Link to this page: https://www.socialistparty.org.uk/issue/1078/30445
The Socialist 18 March 2020 |
Join the Socialist
| Audio | PDF | ebook
Determined St Mungo's homelessness workers strike for three days
St Mungo's workers on strike - at a safe distance, photo by Paul Kershaw (Click to enlarge)
Paul Kershaw, Unite union housing workers' branch
Last minute emails to staff calling on them to suspend strike action because of the coronavirus crisis provoked anger. Of course, workers are concerned about the crisis and the lack of a strategy from management for dealing with it, but they are not impressed with the attempt to weaponise the issue.
Senior managers were deployed to watch picket lines, and workers have been threatened about the consequences for them if they strike. Would it not have been better to concentrate on working with the union to ensure safety? Staff complain about a lack of basics, such as sanitisers and washing facilities, well within management's control, as well as inability to get coronavirus tests for themselves and homeless clients.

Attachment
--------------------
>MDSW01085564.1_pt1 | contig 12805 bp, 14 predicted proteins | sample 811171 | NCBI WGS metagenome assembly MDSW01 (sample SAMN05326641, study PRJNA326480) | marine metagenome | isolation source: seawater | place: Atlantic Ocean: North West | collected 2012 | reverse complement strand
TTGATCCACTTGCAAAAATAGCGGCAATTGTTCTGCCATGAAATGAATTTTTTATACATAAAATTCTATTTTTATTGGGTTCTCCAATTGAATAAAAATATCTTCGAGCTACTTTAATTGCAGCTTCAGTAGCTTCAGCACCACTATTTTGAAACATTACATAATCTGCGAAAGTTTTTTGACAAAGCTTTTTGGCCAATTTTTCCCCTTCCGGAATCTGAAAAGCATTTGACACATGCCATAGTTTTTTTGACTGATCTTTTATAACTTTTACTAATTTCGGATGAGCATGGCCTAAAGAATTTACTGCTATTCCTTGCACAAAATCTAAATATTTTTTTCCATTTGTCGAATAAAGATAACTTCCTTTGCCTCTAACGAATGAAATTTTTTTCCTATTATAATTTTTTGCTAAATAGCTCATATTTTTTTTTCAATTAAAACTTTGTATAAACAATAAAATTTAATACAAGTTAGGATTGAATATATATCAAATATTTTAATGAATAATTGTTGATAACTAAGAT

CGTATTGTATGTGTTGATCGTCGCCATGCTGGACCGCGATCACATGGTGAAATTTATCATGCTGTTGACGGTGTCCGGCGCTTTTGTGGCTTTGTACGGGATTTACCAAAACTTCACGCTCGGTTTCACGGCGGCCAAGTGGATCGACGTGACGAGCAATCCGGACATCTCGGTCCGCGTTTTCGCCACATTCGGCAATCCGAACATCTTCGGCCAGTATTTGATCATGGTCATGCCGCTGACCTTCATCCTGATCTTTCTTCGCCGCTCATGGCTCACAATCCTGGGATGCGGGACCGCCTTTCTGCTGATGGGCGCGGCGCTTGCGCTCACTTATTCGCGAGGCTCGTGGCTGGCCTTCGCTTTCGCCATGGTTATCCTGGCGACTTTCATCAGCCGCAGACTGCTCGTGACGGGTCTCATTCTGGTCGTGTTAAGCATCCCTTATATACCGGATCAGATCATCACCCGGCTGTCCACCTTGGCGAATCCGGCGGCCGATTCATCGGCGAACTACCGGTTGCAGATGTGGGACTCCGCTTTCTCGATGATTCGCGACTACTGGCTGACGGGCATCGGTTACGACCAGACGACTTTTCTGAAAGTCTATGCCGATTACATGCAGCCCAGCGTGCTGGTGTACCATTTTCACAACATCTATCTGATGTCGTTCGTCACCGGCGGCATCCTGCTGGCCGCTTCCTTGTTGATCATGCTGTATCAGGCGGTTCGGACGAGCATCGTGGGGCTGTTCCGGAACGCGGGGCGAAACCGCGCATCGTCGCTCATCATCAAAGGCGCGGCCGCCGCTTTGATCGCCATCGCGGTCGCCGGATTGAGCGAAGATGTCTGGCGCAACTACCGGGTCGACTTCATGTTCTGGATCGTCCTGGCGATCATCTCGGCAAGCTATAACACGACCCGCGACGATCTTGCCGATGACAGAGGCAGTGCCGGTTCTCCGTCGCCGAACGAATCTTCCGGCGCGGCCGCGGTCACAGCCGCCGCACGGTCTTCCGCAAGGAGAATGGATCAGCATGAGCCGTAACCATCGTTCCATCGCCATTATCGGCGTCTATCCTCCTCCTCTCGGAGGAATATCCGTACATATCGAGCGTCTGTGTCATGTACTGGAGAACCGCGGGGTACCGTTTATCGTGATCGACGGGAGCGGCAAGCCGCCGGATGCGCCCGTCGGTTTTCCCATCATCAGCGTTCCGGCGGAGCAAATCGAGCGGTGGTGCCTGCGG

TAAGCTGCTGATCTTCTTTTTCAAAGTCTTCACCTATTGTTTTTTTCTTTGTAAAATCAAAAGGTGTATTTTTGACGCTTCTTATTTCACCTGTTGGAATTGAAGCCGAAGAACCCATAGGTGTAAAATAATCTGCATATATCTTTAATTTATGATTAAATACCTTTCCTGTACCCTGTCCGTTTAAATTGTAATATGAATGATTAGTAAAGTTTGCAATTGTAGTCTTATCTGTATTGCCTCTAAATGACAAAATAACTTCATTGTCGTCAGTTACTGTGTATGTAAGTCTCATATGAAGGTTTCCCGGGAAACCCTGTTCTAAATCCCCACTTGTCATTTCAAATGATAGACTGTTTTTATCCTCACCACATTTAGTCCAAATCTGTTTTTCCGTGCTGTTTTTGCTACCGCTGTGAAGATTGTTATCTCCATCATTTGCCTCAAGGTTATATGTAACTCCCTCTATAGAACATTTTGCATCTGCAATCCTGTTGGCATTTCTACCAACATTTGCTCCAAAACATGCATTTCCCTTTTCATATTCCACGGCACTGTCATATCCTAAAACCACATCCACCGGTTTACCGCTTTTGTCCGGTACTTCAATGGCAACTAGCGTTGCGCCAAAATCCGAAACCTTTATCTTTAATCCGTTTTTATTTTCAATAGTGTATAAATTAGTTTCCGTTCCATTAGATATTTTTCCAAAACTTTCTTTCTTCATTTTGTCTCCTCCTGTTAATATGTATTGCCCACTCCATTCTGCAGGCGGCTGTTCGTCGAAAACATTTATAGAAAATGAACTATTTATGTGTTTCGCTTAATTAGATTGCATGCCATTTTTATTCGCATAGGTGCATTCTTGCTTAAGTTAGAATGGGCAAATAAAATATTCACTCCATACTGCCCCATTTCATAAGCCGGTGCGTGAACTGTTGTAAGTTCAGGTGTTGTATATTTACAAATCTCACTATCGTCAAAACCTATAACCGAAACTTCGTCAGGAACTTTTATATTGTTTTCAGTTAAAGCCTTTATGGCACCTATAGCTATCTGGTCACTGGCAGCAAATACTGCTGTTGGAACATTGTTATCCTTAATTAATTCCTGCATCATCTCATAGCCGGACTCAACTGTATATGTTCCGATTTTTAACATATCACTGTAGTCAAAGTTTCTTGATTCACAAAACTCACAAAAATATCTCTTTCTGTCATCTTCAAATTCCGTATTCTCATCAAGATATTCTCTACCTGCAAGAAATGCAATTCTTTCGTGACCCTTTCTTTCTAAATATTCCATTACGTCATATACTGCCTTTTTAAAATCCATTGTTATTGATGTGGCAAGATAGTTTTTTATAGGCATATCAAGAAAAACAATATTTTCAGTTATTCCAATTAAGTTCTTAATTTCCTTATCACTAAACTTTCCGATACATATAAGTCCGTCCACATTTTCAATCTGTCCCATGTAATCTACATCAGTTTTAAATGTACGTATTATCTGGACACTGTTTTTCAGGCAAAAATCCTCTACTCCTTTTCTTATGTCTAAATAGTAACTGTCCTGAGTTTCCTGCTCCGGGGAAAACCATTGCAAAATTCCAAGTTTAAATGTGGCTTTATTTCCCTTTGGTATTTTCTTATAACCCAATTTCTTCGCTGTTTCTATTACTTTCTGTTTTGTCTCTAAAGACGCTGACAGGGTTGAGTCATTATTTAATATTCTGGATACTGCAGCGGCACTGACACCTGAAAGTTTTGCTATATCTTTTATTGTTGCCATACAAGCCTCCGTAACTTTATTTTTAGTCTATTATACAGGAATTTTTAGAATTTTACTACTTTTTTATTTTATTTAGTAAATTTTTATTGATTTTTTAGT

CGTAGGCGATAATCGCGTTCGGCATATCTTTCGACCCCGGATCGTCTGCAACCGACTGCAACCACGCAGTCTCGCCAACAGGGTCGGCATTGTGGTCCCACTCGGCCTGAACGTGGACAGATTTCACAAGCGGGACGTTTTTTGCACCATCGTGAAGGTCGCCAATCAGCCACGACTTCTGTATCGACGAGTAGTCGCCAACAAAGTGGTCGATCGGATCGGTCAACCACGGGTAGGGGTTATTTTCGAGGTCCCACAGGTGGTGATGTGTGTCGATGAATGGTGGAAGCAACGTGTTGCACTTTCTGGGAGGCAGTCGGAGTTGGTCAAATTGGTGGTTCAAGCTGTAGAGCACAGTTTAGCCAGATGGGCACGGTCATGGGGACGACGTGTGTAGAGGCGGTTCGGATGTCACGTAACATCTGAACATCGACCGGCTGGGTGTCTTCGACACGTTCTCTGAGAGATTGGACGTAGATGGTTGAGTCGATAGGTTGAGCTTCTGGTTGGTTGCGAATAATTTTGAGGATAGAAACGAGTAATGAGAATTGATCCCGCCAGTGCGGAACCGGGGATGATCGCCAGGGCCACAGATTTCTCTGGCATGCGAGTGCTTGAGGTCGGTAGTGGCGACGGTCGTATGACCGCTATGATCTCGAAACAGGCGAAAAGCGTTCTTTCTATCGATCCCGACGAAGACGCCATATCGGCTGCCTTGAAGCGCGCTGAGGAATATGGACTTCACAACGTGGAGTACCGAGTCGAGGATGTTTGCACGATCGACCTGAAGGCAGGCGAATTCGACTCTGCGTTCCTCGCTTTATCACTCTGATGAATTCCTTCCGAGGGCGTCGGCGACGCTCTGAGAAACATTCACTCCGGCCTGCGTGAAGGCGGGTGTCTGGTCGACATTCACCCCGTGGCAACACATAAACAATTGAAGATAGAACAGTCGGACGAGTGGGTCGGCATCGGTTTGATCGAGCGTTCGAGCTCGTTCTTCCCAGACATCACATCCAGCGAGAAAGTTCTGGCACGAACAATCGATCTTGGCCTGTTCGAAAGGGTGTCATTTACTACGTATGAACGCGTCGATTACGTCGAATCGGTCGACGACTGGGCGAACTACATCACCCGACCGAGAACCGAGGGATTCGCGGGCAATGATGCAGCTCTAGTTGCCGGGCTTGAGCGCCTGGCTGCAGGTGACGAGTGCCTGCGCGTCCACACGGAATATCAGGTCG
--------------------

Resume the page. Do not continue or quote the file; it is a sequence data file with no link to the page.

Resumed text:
Workers are striking because of their boss's decision to go back on an agreement limiting the number of lower-paid (and less well-trained) staff on duty in projects, as well as in opposition to a draconian approach to staff sickness and disciplinaries.
St Mungo's management spent huge sums of the charity's money on legal challenges and a questionable PR firm with which they discussed "eroding" the union. Strikers were pleased to welcome leading councillors from local authorities with big St Mungo's contracts to speak at strike meetings. They expressed support for the strikers and shock at management's brutal tactics.
Unite the Union housing workers' branch works with a number of user groups, and strikers had support from 'Streets Kitchen', a campaign group offering solidarity and practical support for rough sleepers.
Along with Unite housing workers, they are campaigning for proper access to health facilities and shelter for all rough sleepers, including those with no access to public funds.
They call for full funding for the Mildmay hospital which needs an extra £5 million to run at full capacity for a year using its brand new facilities, and use of empty hotel and office space.